Cornish, New Hampshire | Home of Saint-Gaudens National Historic Site
Yankee Plus Dec 2015
TABLE OF CONTENTS
The little town of Cornish, New Hampshire, is a quiet place—no bustling shopping malls, no varied dining options. Yet folks here have themselves a pleasant setting along the Connecticut River, and some impressive covered bridges. Here’s the largest …
(As an aside, if you wonder who repairs such structures, read about the Graton family in Ian Aldrich’s story, “The Man Who Saves Covered Bridges” from Yankee’s Sept/Oct 2013 issue.)
And, the town hosts an old-fashioned fair each August …
But, Cornish is also the home of one of the most appealing National Historic Sites, Saint-Gaudens. Visit the estate and its gardens once, and you’re sure to be charmed by its serene setting, the former home of one of the country’s most celebrated sculptors.
Ever heard of Augustus Saint-Gaudens? Gus (I feel I can call him that, now that I’ve been to his house) was born in Ireland in 1848, but his family emigrated during the potato famine years, in search of a better life in New York. An artistically inclined teen, Gus apprenticed with a cameo cutter—the folks who made those delicate silhouettes for jewelry. He was only 19 when he headed to Paris and Rome seeking more refined training in the trade. As befitting such a romantic destination, he soon fell in love—with an American, ironically named Augusta (that’s right, Gus and Gussie)—but he needed his first big break in the sculpting world before he would be deemed capable of supporting a wife. Fortunately, that came swiftly, with his assignment to sculpt Admiral David Farragut—a work installed in New York’s Madison Square Park in 1881.
Gus didn’t go for stiffly posed sculptures; his forms were alive and dynamic. Among his most famous works are Boston’s Shaw Memorial, which took 14 years to complete; the Sherman Monument, a fixture in New York’s Central Park; and the Standing Lincoln, a tribute to the 16th president, installed in Chicago’s Lincoln Park.
When visiting the property, you can take a guided tour through the home itself, Aspet, named after the region in France where Gus’s dad was born, and also around the grounds. But it’s easy enough to just take the property map in hand and make your own way around the many sites at the estate. It’s clear why this place would grow from a summer home into the Saint-Gaudenses’ year-round residence. Who could resist the lure of such a beautiful, tranquil place?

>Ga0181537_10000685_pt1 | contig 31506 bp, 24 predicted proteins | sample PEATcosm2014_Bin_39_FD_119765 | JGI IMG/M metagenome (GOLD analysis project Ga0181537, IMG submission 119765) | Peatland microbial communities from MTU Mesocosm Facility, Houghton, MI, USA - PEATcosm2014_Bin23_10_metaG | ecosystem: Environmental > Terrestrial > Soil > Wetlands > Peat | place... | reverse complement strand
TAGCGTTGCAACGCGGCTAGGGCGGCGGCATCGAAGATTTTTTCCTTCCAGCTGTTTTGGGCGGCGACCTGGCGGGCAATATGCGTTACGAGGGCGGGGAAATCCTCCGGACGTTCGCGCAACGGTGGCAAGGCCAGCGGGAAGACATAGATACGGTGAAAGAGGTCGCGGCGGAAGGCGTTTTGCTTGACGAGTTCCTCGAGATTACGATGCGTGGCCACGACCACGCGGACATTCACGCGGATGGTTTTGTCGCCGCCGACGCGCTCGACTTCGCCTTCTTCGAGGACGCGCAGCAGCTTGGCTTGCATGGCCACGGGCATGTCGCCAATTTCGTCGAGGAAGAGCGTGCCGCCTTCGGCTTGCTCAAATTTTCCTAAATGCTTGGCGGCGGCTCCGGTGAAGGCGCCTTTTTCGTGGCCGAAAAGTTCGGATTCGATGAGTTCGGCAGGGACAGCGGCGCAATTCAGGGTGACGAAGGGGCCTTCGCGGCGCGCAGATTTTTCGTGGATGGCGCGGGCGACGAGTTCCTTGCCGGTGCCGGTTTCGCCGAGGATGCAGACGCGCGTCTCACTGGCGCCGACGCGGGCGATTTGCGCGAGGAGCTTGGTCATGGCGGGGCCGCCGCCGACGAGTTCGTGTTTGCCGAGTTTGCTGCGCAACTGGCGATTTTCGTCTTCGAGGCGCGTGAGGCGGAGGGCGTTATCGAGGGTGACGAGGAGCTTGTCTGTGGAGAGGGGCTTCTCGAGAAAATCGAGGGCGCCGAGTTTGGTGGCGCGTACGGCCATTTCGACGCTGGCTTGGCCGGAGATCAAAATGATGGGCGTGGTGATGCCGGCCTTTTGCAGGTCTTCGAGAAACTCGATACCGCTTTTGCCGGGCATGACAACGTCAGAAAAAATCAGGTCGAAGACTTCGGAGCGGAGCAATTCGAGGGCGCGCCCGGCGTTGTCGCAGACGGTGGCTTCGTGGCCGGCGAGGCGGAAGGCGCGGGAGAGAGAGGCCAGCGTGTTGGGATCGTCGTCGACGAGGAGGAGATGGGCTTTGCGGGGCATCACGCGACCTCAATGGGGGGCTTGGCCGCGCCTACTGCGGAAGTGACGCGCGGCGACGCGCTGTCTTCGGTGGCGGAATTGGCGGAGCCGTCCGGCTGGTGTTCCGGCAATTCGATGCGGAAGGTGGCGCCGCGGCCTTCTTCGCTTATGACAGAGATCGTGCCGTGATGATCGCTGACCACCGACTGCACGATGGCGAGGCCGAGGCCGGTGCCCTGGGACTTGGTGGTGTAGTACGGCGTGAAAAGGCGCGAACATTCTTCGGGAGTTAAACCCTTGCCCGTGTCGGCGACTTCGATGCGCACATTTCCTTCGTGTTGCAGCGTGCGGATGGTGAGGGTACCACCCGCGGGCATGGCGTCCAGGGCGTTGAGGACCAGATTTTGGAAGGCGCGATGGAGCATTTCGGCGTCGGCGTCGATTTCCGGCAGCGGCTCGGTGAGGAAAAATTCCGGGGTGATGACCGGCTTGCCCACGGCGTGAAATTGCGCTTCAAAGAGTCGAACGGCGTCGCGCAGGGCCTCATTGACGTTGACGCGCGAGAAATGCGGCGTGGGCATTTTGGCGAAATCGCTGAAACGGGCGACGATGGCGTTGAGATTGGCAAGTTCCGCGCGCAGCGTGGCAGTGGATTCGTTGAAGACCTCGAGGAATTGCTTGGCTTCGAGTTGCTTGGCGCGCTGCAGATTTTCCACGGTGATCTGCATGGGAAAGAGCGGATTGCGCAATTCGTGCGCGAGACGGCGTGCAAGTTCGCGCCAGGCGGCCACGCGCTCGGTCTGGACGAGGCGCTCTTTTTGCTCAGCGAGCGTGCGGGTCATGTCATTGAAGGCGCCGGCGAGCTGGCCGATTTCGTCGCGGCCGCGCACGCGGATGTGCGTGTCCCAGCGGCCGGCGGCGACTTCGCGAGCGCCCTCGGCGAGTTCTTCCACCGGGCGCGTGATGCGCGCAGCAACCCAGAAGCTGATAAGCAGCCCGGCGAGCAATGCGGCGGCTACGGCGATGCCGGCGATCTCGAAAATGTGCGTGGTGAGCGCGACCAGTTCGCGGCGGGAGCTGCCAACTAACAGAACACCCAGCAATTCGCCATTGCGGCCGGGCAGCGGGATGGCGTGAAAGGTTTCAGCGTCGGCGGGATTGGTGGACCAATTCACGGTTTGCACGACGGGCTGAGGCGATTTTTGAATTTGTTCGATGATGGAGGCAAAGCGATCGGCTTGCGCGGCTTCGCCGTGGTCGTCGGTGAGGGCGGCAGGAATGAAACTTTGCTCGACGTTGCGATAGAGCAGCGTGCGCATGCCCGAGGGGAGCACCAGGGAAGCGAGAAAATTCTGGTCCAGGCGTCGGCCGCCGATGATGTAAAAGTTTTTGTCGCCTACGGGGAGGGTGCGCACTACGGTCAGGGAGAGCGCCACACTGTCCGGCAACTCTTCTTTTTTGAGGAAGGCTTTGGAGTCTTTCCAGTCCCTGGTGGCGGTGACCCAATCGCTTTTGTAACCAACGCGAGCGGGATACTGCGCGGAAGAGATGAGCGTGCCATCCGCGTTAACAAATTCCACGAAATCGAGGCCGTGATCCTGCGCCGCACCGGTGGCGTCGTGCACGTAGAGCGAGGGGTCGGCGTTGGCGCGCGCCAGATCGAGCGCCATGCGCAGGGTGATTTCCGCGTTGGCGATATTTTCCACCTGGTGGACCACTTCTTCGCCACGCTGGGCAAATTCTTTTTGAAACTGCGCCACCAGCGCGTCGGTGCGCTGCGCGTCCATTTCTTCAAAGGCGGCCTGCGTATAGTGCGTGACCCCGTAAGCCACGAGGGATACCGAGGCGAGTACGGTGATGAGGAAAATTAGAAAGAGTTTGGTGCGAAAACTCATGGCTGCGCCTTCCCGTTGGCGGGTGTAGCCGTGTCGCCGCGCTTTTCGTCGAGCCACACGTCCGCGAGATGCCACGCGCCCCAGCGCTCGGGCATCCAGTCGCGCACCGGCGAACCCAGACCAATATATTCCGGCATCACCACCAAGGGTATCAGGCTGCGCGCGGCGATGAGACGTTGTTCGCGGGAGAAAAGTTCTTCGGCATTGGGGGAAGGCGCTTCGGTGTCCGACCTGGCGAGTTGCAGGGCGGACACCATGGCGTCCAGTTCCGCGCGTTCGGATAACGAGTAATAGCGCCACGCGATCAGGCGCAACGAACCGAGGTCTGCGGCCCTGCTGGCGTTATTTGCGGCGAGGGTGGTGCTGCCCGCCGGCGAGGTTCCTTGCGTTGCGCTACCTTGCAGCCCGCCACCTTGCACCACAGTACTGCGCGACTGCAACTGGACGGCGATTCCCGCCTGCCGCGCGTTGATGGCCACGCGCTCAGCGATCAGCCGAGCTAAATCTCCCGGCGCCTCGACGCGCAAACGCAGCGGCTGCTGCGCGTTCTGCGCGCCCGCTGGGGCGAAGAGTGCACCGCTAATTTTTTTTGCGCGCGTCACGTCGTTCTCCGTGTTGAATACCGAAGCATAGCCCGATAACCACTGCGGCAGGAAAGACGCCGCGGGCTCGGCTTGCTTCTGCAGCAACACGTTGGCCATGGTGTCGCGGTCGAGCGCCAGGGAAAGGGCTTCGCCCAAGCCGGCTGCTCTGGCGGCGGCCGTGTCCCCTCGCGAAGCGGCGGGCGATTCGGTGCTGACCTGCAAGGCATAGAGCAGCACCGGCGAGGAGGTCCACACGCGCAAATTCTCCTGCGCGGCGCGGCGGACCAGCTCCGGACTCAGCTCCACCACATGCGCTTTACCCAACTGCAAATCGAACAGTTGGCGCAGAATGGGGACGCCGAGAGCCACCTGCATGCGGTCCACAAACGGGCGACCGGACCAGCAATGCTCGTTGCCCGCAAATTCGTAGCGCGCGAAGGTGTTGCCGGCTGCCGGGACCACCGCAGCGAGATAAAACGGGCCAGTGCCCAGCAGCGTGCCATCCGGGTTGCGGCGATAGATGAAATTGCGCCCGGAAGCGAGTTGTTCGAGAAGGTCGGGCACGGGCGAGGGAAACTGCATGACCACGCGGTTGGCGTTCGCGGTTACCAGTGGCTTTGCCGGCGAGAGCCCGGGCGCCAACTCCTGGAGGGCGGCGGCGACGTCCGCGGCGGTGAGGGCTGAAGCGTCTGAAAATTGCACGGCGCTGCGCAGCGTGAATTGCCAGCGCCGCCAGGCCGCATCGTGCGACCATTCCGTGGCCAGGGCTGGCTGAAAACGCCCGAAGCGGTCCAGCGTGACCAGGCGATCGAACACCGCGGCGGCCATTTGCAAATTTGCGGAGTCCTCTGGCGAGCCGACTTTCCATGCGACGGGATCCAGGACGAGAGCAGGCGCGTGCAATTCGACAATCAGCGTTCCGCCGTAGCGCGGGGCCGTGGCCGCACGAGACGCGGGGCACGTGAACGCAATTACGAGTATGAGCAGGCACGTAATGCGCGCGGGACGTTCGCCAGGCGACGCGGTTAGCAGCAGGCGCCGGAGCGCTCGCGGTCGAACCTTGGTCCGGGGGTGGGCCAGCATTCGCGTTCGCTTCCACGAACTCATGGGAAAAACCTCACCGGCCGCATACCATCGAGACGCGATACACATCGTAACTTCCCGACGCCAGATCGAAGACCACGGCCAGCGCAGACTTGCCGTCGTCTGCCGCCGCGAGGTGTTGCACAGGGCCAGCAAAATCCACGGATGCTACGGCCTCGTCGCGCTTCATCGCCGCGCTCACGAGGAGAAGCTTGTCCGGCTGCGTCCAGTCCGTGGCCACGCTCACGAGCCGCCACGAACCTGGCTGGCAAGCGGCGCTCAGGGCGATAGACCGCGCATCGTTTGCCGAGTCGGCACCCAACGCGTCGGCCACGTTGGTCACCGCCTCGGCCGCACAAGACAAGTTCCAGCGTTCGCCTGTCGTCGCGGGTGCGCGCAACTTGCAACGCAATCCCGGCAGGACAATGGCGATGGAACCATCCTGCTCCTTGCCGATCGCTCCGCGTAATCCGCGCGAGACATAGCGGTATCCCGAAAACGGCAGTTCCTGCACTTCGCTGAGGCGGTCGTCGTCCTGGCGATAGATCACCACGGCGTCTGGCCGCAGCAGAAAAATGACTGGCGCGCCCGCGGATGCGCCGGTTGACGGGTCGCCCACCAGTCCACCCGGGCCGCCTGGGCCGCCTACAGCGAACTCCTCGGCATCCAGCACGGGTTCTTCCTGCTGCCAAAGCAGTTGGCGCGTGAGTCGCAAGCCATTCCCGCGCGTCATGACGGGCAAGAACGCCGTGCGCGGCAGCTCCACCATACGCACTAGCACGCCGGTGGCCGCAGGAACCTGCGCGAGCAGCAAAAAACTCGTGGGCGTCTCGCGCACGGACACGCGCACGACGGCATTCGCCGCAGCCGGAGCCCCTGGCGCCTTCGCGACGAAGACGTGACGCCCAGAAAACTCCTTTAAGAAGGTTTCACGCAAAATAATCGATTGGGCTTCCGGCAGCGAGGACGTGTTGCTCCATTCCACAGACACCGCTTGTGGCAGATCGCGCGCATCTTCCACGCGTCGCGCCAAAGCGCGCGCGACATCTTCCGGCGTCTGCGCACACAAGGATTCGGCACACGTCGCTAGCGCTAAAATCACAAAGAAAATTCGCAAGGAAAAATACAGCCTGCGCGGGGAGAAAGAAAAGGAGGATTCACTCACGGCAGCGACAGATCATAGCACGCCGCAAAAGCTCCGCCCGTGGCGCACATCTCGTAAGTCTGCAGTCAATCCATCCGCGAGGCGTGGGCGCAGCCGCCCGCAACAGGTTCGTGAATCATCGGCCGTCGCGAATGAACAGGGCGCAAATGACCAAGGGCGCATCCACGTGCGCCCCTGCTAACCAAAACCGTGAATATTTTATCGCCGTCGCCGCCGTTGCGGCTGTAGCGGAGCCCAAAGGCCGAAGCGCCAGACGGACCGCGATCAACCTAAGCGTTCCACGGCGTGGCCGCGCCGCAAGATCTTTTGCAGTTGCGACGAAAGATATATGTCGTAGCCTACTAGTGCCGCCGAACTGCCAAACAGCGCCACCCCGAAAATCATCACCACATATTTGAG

Part of the charm of Saint-Gaudens is discovering the many sculptures mixed into the landscape. Find a little opening in the hedges, like so …
… and there’s sure to be something worth seeing in the enclosure …
There are also a number of imposing sculptures on display within the Little Studio and the New Gallery—reduced in size though these works may be from the originals.
The Little Studio was erected in 1904. Its impressive Doric columns and pergola are currently covered in thriving grapevines. Stake out a bench under the arbor and you’ve got a lovely lunch spot with views to Mount Ascutney …
It’s interesting that Gus returned to miniature works near the end of his career. In 1904, President Theodore Roosevelt requested that he design three coins for the U.S. mint; he was the first sculptor to receive a commission to design American coins. Two of the three coins were issued in gold after the sculptor’s death in 1907 and minted until 1933.
Over time, other widely known artists would follow Gus to the Cornish area. Painters Maxfield Parrish and Thomas Dewing, the American novelist Winston Churchill, and several other writers, sculptors, and dramatists of the day formed what came to be known as the Cornish Colony.
With the passing of Augustus Saint-Gaudens, the Cornish Colony dwindled. Eventually, this Temple was placed on the grounds of the Saint-Gaudens site, and serves as the final resting place for Augustus and several members of his family …
The grounds also offer a few wooded walking trails in addition to the various buildings and artworks.
You needn’t be an art aficionado to appreciate the Saint-Gaudens site, or the many vignettes discovered around the grounds. If you marvel at the kind of obsession required of work that’s so exacting and tedious in process, and if you enjoy an interesting life story, so much the better. But this place really requires only an appreciation for natural beauty. If you have that, the Saint-Gaudens National Historic Site will speak to you, too.
How about one last parting garden shot?
Please Note: This information was accurate at the time of publication. When planning a trip, please confirm details by directly contacting any company or establishment you intend to visit.